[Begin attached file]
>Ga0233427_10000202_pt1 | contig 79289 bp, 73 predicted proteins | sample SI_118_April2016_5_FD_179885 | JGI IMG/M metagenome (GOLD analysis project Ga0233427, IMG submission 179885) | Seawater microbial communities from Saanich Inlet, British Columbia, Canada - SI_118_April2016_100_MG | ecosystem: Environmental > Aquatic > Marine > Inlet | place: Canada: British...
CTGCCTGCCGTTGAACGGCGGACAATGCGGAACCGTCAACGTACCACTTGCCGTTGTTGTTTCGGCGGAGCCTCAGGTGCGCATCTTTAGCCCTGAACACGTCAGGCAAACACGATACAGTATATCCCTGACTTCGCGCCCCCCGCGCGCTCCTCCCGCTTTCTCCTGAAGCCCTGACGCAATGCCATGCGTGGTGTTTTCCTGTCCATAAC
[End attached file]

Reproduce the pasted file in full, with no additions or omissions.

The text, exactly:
>Ga0233427_10000202_pt1 | contig 79289 bp, 73 predicted proteins | sample SI_118_April2016_5_FD_179885 | JGI IMG/M metagenome (GOLD analysis project Ga0233427, IMG submission 179885) | Seawater microbial communities from Saanich Inlet, British Columbia, Canada - SI_118_April2016_100_MG | ecosystem: Environmental > Aquatic > Marine > Inlet | place: Canada: British...
CTGCCTGCCGTTGAACGGCGGACAATGCGGAACCGTCAACGTACCACTTGCCGTTGTTGTTTCGGCGGAGCCTCAGGTGCGCATCTTTAGCCCTGAACACGTCAGGCAAACACGATACAGTATATCCCTGACTTCGCGCCCCCCGCGCGCTCCTCCCGCTTTCTCCTGAAGCCCTGACGCAATGCCATGCGTGGTGTTTTCCTGTCCATAAC